Archive | Image | History

We decided to let them say 'we are convinced' twice, Walid Raad, colour photograph, 2002

CityArts and the Heritage Council in association with the Graduate School of Creative Arts and Media and the School of Media, DIT present Archive | Image | History
December 3rd Moved to December 2nd 5.00 – 7.00pm – The Oval Room, The Rotunda, Parnell Sq. W. Dublin 1

Whilst archives and archival practices have been a consistent feature of the historian’s work, visual artists and cultural practitioners have also engaged the archive as site, form and source to appropriate, reconfigure and interrogate it. This forum brings together a number of practitioners and researchers to focus on notions of memory-building and archiving in the context of historical representation, exploring ideas of experience, memory and community, authenticity and authorship, notions of the public and public-ness, and the politics of the archival imagination.

Participants

Walid Raad

The Loudest Muttering is Over: Documents from The Atlas Group Archive. Raad uses photographic slides, notebook pages, and videotape excerpts as historical artifacts attributed to various sources or characters such as Dr. Fadl Fakhouri, a leading historian of Lebanese history, or Souheil Bachar, an ex-hostage. The findings and claims of these figures are inspired by historical circumstances and objects such as the role of the car bomb in the Lebanese wars, and existing captivity narratives.

Anthony Haughey

Remembering to Forget the Past: The Destruction and Recovery of Archives. Haughey has been working on post-conflict situations over the last decade specifically in relation to Northern Ireland and the Balkans where the destruction and recovery of archives has been one of the features and legacies of conflict. A starting point for some of this work is the description by Dr. Kemal Bakarsic, librarian of Bosnia’s National Museum, of the firebombing of the National and University Library during the bombardment of Sarajevo when ‘fragile pages of gray ashes, floated down like a dirty black snow. Catching a page you could feel its heat, and for a moment read a fragment of text in a strange kind of black and gray negative, until, as the heat dissipated, the page melted to dust in your hand’.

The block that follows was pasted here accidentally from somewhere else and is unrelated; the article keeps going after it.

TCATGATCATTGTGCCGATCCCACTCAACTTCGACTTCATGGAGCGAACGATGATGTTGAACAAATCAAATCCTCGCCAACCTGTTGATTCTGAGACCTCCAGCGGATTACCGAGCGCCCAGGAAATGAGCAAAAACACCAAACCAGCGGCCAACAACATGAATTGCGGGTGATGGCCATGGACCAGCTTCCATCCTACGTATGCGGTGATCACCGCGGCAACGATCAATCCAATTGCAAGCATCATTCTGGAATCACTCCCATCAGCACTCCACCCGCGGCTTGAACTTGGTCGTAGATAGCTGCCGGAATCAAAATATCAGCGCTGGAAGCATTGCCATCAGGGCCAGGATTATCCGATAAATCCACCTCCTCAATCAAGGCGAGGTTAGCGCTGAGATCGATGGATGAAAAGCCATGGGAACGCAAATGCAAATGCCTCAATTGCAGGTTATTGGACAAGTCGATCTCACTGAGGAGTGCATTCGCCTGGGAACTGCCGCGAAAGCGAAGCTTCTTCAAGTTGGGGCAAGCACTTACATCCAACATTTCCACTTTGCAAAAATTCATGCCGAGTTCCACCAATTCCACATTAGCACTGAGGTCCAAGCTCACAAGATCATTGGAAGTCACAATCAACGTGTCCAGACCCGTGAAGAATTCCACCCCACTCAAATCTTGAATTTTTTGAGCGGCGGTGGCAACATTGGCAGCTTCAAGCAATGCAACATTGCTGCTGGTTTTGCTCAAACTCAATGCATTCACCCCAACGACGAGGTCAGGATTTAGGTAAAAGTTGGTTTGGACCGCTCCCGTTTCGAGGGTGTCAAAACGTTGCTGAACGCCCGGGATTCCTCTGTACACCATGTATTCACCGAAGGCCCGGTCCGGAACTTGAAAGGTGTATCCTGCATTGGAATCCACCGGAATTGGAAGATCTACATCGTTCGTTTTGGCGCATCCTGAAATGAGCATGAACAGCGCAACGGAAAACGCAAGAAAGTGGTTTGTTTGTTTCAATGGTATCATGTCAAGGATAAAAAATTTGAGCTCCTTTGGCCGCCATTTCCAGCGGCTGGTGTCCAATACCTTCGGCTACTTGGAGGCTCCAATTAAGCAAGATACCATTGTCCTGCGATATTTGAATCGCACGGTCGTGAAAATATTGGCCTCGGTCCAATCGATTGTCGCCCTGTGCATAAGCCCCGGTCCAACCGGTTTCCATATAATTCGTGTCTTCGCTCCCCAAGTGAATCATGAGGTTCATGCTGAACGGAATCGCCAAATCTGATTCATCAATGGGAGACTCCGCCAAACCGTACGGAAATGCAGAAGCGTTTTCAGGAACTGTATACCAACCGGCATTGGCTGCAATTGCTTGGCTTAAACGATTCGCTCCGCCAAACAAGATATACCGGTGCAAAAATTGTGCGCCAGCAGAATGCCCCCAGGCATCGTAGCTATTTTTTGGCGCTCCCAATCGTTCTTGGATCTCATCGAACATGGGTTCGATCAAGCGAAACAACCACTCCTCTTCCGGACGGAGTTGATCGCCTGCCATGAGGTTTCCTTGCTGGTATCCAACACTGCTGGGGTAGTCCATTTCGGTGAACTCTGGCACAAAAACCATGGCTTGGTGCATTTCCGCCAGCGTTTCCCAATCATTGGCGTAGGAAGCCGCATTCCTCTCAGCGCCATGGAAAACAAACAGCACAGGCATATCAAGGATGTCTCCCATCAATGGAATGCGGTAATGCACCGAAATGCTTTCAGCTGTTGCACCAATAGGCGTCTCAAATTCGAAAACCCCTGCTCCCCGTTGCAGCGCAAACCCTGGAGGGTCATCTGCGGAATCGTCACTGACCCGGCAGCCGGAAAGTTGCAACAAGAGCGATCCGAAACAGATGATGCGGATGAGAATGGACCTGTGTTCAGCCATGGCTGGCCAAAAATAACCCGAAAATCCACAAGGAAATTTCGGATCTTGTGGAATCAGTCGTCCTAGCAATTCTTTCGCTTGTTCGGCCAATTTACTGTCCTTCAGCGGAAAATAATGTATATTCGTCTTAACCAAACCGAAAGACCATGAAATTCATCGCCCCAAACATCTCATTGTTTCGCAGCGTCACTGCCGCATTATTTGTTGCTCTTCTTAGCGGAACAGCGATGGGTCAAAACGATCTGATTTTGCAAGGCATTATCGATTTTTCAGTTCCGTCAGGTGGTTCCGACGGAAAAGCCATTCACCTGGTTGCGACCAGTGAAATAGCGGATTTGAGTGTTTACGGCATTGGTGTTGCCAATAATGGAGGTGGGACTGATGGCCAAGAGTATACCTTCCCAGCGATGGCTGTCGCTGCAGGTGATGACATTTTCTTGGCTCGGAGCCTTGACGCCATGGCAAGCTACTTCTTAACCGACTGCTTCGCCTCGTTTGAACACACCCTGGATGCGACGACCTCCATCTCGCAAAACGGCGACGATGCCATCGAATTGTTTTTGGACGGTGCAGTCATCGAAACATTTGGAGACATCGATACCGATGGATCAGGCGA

Catherine Morris

The praxis of community remembrancing: projections from lost Irish archives The cultural practices of the Irish Cultural Revival breathed new life into the dying body of the nation. The Revivalists called the past into being through street parades, collecting of folklore, staging and publishing Irish legends and histories, initiating art and museum exhibitions, and by travelling with theatre productions and magic lantern shows. Using archival sources, Morris will investigate how this emergent nationalist culture depicted itself in public space drawing connections between the politics of commemoration and repressed histories.

Chair: Martin McCabe, DIT Fellow, Graduate School of Creative Arts and Media

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